The convention was a hectic one. I was busy night and day and carried on practically without sleep. When I wasn't speaking, people were surrounding me and bombarding me with endless questions. Many were skeptical and did not hesitate to be belligerent about it. But all during my ten months of speaking at the weekly meetings and the three nerve-wracking days of the convention, I never once lost my temper. A power beyond my own consciousness or control carried me through. In trying moments of heckling or confusion an upsurgence of peace and calm would pick me up and give me strength equal to the occasion.
However, on the last night of the convention, the power that was sustaining me suddenly failed and I lost my temper for the first time. A lone woman who had been especially persistent in seeking me out and cornering me to revile me and hurl quotes of scripture at me was responsible for the
outburst. She knew I was wrong and she was right. And she had books, diagrams and bible verses to prove it. When at last I literally blew my top she joyfully picked up her data and departed shouting that my temper proved I was an agent of the devil. Within an hour I lost my temper several times again.
The most trying experience of the convention occurred when a large group of materialists were literally "giving me the works" in a stubborn, derisive effort to "get at the bottom of my story" and ferret out obvious flaws from a "common-sense" viewpoint.
Sincere, open-minded, honest persons who are willing to investigate the advent of space visitors never resort to such sneering interrogations. They ask honest, sincere questions on points they do not fully understand. But they have an honest desire to know, not to discredit, to sneer and to disparage.
This particular group had their minds set upon "exposing" me. Their methods, although entirely on a mental plane, would make the medieval inquisitions seem innocuous. Like little demons they parroted elementary physics and could see practical, intelligent action only behind the Iron Curtain. They knew I was a cheap publicity seeker who did not hesitate to lie about space visitors or anything else to further my own ends. No words of explanation could possibly prove anything to them they did not wish to believe.
I had undergone just as bitter and insinuating
criticism before, but I was exceptionally tired that last night. I felt almost as though I were melting away before their venomous onslaught, collapsing at the seams, as it were, and suddenly I felt very, very human and down to earth. I was on the verge of exploding in anger again when a kind of veil was drawn over my conscious mind. The gesticulating figures before me faded to babbling, inconsequential shadows.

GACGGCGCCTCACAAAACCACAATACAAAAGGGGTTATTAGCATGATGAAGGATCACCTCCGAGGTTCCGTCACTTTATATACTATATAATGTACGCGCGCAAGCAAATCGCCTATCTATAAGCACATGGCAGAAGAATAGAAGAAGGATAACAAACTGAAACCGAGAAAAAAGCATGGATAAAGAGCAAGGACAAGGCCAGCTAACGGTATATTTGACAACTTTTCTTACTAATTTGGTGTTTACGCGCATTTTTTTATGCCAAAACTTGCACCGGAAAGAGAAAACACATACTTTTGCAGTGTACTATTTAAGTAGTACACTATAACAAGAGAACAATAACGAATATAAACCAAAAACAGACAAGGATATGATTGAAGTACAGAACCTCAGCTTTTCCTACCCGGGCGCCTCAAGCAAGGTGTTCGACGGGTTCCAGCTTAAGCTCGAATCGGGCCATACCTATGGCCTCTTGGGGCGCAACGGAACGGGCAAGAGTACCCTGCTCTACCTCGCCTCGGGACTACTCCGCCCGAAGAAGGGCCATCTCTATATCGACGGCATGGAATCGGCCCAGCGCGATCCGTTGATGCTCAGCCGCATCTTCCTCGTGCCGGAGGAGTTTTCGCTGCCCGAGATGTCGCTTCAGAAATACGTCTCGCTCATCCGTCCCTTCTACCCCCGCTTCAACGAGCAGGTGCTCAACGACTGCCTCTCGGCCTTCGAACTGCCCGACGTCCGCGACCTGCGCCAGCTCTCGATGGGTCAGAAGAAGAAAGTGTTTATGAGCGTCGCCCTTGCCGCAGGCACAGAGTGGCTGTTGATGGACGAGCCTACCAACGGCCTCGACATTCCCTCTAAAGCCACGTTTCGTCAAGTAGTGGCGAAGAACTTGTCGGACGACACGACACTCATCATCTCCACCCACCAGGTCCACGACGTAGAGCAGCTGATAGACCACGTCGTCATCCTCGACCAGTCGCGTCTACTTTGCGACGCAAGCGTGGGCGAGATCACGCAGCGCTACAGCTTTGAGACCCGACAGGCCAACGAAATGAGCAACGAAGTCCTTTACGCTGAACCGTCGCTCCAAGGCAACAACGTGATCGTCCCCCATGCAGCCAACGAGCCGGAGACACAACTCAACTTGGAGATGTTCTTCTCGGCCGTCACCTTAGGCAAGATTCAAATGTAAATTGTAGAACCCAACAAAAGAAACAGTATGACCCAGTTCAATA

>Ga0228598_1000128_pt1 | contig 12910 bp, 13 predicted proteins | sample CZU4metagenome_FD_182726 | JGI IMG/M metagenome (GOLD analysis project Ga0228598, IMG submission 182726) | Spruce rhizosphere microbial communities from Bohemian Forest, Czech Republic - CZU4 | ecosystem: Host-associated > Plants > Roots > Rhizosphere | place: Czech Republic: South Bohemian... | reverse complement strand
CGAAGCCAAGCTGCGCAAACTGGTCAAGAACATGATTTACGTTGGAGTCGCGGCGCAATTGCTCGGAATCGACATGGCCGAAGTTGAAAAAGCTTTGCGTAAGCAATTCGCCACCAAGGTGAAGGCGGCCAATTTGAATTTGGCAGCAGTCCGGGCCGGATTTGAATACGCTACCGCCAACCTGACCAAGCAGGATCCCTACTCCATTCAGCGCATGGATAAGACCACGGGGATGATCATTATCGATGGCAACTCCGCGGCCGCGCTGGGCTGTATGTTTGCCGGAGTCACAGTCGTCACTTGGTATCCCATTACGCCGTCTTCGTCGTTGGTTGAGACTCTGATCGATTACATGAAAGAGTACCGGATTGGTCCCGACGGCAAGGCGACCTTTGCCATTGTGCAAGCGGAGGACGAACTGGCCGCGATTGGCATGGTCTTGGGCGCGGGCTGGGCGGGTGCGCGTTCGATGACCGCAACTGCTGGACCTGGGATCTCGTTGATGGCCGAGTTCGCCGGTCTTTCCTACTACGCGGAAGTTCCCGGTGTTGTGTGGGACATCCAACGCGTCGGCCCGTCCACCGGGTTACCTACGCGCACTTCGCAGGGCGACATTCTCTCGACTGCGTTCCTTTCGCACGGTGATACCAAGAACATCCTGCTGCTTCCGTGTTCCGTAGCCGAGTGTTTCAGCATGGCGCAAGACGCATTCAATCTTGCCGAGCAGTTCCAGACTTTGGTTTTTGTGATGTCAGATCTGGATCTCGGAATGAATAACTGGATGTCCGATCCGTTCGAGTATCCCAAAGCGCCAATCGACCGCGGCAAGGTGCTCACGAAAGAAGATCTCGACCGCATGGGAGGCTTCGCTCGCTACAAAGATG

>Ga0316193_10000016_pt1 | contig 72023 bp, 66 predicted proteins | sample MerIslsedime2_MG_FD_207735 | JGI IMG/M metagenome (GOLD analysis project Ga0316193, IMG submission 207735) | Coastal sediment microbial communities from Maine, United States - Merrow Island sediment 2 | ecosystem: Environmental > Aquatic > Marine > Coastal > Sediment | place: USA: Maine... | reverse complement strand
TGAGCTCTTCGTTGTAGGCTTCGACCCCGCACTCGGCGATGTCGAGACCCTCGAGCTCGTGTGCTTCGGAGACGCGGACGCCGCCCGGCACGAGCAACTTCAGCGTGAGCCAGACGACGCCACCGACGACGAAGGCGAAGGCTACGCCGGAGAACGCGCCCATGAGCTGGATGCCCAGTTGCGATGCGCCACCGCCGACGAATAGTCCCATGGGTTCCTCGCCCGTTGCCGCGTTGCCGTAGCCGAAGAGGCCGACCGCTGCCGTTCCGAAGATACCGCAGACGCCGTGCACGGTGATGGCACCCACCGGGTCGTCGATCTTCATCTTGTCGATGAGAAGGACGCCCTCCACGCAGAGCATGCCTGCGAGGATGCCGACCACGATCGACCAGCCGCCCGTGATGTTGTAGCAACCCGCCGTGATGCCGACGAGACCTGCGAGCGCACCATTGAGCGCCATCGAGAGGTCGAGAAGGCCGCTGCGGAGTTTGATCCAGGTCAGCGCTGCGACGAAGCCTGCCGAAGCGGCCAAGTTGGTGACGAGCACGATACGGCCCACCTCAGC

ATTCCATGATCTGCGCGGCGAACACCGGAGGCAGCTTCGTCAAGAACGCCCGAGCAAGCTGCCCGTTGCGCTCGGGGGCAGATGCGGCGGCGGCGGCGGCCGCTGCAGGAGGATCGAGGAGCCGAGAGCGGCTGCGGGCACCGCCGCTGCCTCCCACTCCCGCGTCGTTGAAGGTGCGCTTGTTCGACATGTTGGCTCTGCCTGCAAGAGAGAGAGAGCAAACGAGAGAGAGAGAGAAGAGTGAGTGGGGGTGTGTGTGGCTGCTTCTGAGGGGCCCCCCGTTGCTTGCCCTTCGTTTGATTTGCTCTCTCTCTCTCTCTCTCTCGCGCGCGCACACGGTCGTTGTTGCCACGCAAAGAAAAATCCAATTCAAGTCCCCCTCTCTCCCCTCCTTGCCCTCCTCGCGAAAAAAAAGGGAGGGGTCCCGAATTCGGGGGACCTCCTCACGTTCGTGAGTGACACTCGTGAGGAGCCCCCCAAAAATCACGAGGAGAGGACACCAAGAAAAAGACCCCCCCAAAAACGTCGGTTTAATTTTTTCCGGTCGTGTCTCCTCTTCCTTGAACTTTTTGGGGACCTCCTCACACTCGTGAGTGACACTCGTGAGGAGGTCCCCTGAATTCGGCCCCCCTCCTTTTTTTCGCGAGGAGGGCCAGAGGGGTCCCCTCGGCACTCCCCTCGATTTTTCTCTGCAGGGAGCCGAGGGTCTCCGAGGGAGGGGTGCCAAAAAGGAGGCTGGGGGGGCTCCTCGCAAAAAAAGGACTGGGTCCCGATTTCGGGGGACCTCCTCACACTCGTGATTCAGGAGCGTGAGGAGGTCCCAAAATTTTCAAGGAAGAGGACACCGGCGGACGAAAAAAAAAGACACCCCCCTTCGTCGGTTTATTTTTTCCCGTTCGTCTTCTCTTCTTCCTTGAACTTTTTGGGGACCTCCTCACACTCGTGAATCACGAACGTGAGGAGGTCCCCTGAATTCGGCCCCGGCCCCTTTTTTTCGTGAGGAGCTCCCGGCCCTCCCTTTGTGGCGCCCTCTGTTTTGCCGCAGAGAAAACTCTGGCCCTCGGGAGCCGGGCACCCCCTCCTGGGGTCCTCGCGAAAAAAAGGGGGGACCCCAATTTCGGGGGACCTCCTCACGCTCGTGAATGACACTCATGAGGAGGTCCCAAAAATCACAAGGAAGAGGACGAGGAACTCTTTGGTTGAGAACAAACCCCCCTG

As they continued their violent attacks, my thoughts drifted calmly back to a scene of a few weeks before. I was attending a convention of science-fiction writers at the Hotel Commodore in Los Angeles. Since my experiences with the extra-terrestrials, I have become interested in the field of science-fiction, for I have found that many scientific truths are adumbrated, or delineated, in science-fiction before ever they become realities of our world.
Many well known writers in the science-fiction field were present. When I came in they were holding open discussions of trends in the science-fiction field, the various new markets, etc.
One of the audience asked: "Why have all science-fiction writers suddenly stopped writing or even mentioning flying saucers?"
A speaker replied authoritatively that the subject had become taboo with them.
Another member of the audience demanded to know why this was so since the saucers had actually given such an impetus to the science-fiction field.
The speaker had no adequate answer for that one, but lamely explained that the saucers were "old stuff" now.
I was becoming impatient with the proceedings and was on the point of leaving when the guest speaker of the evening was announced. He was Mr. Gerald Heard, the well-known science-fiction writer and author of IS ANOTHER WORLD WATCHING?
Mr. Heard spoke with great eloquence and a deep, penetrating philosophy. He berated the writers for turning out material of an inferior grade and warned that the public would not continue to "stomach it", much less to buy it. Many of them squirmed uncomfortably in their seats.
As he neared the end of his stimulating and thought-provoking talk, his eyes met mine where I was seated near the back with two companions. I noticed that he seemed tired and shaken.
As our eyes met and held, a kind of mutual understanding passed between us. It was as though vortices of light opened between us in ever widening circles. Dimly, I could hear him terminating his speech with these words: "There is one in this room tonightI do not know who he is, but he's going to upset the whole applecart." He paused, then his voice reverberated as he added: "He is the Awakenerhe has not yet appeared, but he well may be here in this very room tonight. Thank you."
And the mystic wheels between us set in motion
by the controlled magnetic vortices slowly receded and vanished.
I looked about the room at the audience, but they were no longer listening to him. Some were whispering and laughing among themselves.
As I looked about that busy room I thought that it was small wonder that the concoctors of science-fiction horror diets had declared the saucers "taboo". Far too much beautiful reality was on the side of the saucers. Harmony and beauty are much too tame for the horror boys. They have joined forces with the materialists, subversives and egoists to fight the "flying saucer sensationalists" down at every turn.
But the joke is on them, for reality has slipped quietly past them and established new frontiers of its own. The science-fictioneers were induced by subtle forces to ignore flying saucers as were many other materialistic sources of information. During the welcome lull the actual flying saucer phenomena and the extra-terrestrials were left to the inexperienced but honest handling of rank amateurs. At first these men were inept and inarticulate, but they are finding their voices and their numbers are rapidly increasing. The space visitors had actually only cleared the atmosphere for them. Had the professional spinners of horror-fiction stuck to the theme of flying saucers, the true contacts should never have been able to perform their missions.